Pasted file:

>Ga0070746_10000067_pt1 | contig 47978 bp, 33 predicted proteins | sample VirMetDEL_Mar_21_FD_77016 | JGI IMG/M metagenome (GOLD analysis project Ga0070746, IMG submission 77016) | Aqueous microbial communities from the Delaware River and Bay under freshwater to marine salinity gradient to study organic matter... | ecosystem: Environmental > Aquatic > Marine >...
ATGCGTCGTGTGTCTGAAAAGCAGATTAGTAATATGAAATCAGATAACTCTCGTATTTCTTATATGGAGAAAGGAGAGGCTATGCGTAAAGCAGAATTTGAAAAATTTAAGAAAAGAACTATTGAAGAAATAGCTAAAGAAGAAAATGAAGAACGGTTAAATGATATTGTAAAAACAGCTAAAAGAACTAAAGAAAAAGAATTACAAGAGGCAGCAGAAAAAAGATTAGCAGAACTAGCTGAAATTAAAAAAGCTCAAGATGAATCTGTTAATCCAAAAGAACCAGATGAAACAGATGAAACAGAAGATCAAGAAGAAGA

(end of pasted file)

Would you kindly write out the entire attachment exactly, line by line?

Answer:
>Ga0070746_10000067_pt1 | contig 47978 bp, 33 predicted proteins | sample VirMetDEL_Mar_21_FD_77016 | JGI IMG/M metagenome (GOLD analysis project Ga0070746, IMG submission 77016) | Aqueous microbial communities from the Delaware River and Bay under freshwater to marine salinity gradient to study organic matter... | ecosystem: Environmental > Aquatic > Marine >...
ATGCGTCGTGTGTCTGAAAAGCAGATTAGTAATATGAAATCAGATAACTCTCGTATTTCTTATATGGAGAAAGGAGAGGCTATGCGTAAAGCAGAATTTGAAAAATTTAAGAAAAGAACTATTGAAGAAATAGCTAAAGAAGAAAATGAAGAACGGTTAAATGATATTGTAAAAACAGCTAAAAGAACTAAAGAAAAAGAATTACAAGAGGCAGCAGAAAAAAGATTAGCAGAACTAGCTGAAATTAAAAAAGCTCAAGATGAATCTGTTAATCCAAAAGAACCAGATGAAACAGATGAAACAGAAGATCAAGAAGAAGA